You may want to consider a Soekris 4801 with the 4 port add on card, it's the most economical solution you're going to find with that many NIC's and it'll handle the amount of bandwidth you're talking about. It'd be comfortable running a 4801 up to about 15 Mb.

  • I see. If in the future, I wanted to use pfsense to route between subnets, at gigabit speed, what should I get, assuming cost is not an option?

    On the VLAN note, I'm wondering how secure pfsense's Inter-VLAN routing mechanism is, especially in a one armed router scenario. I'm reading some whitepapers on this as a type.


  • For gigabit wire speed, you're going to need server class hardware, or something with PCI-e NIC's. You can't firewall gigabit at true wire speed with a 32 bit PCI bus - the bus isn't fast enough. Any new server class machine with dual onboard gig NIC's should be more than adequate for 1 Gb wire speed.

    The router on a stick scenario (as Cisco calls it, and I tend to stick with Cisco's nomenclature) is as secure as your firewall rules and your switch configuration. Never use the default VLAN, and adhere to any security recommendations your switch vendor outlines in their documentation. And of course with your firewall ruleset, be as restrictive as possible.

  • Thanks cmb. i forgot to mention that I'll be running Snort and doing traffic shaping as well. Some of those packages, like ntop, pfstat and iperf look real nice too…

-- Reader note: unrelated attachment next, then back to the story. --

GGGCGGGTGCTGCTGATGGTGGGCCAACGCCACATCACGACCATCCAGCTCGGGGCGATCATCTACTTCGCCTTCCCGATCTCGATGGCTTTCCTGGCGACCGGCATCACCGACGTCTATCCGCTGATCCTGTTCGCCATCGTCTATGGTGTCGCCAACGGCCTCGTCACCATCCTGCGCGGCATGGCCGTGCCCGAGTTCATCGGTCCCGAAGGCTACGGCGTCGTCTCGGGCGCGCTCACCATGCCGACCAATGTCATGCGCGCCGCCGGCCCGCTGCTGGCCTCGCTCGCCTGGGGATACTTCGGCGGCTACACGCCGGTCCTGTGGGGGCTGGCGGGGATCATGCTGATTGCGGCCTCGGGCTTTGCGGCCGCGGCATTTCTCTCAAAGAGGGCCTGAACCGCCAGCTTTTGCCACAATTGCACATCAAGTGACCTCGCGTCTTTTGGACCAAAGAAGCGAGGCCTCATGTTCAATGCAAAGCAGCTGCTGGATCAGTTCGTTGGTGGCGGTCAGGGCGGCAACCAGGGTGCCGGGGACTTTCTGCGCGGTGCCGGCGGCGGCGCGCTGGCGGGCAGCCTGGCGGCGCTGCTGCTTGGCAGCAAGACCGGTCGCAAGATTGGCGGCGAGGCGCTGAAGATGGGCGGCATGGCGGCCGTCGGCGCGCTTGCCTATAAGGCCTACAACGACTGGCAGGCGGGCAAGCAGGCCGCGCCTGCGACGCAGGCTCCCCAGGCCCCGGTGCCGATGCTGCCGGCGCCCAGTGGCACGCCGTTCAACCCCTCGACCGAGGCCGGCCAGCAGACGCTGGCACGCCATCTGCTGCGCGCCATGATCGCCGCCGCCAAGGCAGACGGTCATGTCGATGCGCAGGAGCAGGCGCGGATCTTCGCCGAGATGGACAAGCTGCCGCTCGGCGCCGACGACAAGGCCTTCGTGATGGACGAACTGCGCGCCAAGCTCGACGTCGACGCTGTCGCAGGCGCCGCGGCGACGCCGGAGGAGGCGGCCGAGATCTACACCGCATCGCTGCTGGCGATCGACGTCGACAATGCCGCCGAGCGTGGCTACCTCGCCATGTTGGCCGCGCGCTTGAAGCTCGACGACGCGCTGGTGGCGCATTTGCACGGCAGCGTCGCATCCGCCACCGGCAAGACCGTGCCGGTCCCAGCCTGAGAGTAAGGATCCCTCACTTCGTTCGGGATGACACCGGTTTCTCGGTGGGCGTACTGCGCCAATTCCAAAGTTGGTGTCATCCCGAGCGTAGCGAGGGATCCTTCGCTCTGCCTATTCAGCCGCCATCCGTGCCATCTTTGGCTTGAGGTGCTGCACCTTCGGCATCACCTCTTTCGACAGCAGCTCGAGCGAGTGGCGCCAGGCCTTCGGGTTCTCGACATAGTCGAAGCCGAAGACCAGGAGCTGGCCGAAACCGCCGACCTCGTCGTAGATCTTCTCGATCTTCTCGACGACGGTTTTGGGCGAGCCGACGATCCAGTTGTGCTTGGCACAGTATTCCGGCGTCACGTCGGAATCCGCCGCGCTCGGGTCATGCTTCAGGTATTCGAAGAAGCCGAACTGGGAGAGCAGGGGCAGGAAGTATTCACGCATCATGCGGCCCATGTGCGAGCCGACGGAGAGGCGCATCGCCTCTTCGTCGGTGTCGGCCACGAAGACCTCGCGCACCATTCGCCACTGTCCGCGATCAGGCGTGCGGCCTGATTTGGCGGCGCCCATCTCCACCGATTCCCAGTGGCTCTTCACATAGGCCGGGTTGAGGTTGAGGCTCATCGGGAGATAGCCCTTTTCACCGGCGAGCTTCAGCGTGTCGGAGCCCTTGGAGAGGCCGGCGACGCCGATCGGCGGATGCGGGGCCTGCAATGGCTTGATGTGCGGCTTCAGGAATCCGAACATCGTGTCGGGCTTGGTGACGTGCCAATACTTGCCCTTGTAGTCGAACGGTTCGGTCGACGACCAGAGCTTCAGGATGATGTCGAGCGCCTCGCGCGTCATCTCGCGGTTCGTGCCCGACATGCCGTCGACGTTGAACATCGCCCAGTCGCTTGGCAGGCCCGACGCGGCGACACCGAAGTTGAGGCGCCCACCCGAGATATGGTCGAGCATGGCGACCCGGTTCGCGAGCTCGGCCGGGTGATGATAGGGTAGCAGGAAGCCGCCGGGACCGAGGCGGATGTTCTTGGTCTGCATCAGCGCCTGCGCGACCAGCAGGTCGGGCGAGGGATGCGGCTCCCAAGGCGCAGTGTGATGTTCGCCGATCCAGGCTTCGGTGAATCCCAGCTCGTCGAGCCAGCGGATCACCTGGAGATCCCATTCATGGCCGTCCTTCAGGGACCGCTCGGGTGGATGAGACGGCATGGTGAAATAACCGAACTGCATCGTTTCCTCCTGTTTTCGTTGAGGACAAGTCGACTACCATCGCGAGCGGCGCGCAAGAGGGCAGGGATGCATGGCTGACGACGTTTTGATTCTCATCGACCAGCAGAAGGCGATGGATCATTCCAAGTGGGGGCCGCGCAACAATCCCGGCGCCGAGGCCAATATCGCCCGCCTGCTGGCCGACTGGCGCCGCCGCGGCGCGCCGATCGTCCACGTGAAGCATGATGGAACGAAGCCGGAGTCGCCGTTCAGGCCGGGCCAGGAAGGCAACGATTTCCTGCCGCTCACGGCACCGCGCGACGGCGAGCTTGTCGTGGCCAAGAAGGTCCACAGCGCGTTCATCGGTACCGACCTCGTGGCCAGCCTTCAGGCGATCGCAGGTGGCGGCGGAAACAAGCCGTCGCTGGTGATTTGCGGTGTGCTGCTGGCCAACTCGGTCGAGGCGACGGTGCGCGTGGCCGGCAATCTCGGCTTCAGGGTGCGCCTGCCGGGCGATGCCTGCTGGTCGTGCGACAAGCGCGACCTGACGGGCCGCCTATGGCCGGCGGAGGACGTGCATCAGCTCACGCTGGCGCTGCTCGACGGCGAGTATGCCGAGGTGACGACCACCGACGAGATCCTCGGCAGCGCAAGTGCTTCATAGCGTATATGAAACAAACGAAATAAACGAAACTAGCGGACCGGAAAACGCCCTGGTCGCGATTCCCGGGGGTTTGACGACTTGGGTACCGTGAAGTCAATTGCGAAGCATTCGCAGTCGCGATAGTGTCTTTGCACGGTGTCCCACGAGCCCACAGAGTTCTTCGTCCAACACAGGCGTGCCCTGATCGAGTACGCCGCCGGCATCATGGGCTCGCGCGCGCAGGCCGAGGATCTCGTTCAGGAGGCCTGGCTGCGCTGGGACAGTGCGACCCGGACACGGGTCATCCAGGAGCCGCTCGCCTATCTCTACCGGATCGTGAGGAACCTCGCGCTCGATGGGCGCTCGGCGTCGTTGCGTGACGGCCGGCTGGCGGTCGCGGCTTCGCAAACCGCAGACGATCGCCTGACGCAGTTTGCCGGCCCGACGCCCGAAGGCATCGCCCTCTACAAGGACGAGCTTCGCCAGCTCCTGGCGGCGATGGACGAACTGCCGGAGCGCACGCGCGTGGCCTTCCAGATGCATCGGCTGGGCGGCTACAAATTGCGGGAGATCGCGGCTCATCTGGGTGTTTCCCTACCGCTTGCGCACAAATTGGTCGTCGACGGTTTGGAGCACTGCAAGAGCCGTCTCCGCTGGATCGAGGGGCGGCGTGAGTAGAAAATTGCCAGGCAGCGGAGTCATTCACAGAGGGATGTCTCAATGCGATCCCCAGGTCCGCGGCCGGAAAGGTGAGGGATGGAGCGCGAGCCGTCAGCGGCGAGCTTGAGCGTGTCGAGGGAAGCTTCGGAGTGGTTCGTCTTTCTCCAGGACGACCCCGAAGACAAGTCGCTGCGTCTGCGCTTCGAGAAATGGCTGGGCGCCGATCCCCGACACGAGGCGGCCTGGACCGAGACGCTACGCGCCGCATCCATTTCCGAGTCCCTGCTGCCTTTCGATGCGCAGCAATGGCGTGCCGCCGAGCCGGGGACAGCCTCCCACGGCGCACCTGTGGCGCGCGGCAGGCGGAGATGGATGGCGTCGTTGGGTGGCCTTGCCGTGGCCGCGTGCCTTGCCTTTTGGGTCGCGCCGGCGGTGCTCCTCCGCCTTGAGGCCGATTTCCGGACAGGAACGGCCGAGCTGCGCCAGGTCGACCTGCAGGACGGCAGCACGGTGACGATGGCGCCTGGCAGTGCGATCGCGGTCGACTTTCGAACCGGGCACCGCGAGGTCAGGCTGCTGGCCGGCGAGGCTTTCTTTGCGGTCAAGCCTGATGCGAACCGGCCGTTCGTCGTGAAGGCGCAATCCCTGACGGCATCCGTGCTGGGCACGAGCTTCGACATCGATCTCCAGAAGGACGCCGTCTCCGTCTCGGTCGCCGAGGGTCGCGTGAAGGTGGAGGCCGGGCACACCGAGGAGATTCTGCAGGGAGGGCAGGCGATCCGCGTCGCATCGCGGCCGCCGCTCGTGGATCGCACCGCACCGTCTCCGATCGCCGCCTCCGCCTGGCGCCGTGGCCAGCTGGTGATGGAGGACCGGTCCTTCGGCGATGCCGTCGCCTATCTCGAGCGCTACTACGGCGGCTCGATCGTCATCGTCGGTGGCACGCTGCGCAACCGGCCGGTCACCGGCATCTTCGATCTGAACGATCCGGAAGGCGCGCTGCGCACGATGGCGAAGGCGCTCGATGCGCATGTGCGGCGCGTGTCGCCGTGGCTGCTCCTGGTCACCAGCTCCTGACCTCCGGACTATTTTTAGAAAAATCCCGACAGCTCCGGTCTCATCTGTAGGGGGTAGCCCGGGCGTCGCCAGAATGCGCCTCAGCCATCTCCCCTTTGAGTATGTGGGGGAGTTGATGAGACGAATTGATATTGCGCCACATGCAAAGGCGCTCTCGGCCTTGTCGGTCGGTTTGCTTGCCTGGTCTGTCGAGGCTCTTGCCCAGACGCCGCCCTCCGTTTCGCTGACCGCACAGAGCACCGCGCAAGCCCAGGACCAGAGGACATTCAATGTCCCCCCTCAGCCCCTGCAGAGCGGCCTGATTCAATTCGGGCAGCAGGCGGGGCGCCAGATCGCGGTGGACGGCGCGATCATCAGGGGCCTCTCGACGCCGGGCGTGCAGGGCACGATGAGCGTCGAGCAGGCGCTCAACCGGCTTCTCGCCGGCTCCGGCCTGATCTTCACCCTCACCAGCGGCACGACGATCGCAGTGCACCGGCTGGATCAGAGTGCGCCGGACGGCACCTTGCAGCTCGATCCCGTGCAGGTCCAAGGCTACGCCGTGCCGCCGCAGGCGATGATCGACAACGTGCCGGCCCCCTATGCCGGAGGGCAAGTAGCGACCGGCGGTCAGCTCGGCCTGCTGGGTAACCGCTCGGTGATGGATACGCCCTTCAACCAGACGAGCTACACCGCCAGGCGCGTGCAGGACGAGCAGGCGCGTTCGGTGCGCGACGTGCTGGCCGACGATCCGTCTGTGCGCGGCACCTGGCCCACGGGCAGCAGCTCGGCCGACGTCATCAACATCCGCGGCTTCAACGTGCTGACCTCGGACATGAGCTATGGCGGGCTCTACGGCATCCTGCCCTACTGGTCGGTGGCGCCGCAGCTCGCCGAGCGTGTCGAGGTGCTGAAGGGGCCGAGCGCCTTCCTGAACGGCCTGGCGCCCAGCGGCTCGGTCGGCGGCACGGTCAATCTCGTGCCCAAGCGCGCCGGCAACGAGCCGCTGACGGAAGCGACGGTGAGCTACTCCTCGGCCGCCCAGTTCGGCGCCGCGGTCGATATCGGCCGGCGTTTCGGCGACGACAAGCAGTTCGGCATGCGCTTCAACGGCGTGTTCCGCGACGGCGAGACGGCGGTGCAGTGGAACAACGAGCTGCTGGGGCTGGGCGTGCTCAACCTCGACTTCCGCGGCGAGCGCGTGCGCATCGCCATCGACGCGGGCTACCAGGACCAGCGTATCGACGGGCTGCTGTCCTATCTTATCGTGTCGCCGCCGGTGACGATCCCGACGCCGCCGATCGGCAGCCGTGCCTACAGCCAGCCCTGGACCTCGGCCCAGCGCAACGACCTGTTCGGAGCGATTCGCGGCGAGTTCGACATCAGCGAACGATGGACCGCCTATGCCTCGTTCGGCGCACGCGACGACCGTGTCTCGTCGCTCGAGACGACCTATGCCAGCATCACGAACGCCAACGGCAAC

• Just out of curiosity: If a NIC is inserted, with a duel connector, like to Intel server nic the topicstarter suggested. Will he see two interfaces at the PfSense-GUI he needs to configure? –> How does this work in practice?  ???
    (Give that guy of the Firefox spelling checker a huge icecream, I sure do need it!)

  • Shows up as two interfaces. Just like two separate cards.

  • Yeah, to the OS, a two port card looks no different than two individual NIC's. A four port card looks no diff than four individual NIC's. etc.

    If you want to run Snort, that's one of the (ahem) piggier packages resource-wise, you'll want 512 MB RAM minimum.

  • That's no prob, I wanna equip it with 2 GB.

  • I've done a bit more planning, and now realize that I may want to use pfsense to route and filter between 4 subnets….@ gigabit speed...or faster (using LACP)....while running Snort....and terminating an IPsec tunnel...and doing traffic shaping (esp for SIP)...while load balancing 2 or 3 WANs...and CARP. What will it take?

  • Load balancing essentially breaks several of the useful packages/services, particularly traffic shaping, just an FYI

  • @youngadmin:

    I've done a bit more planning, and now realize that I may want to use pfsense to route and filter between 4 subnets….@ gigabit speed...or faster (using LACP)....while running Snort....and terminating an IPsec tunnel...and doing traffic shaping (esp for SIP)...while load balancing 2 or 3 WANs...and CARP. What will it take?

    This is more than I'd suggest running on any single box.

    I'd split it out into two machines (or two CARP clusters). One for routing and filtering between internal subnets for gigabit. You'll have to run Snort on a different machine most likely, you're not going to be able to route gigabit speeds and have Snort analyze at the same speeds on any hardware. Routing 4+ Gbps is going to require a new server class machine.

    Second, I'd put up another machine or CARP cluster at your perimeter, which could do Snort, load balancing, etc. Not sure how the shaper would work in a multi WAN environment, but I'm guessing not real well.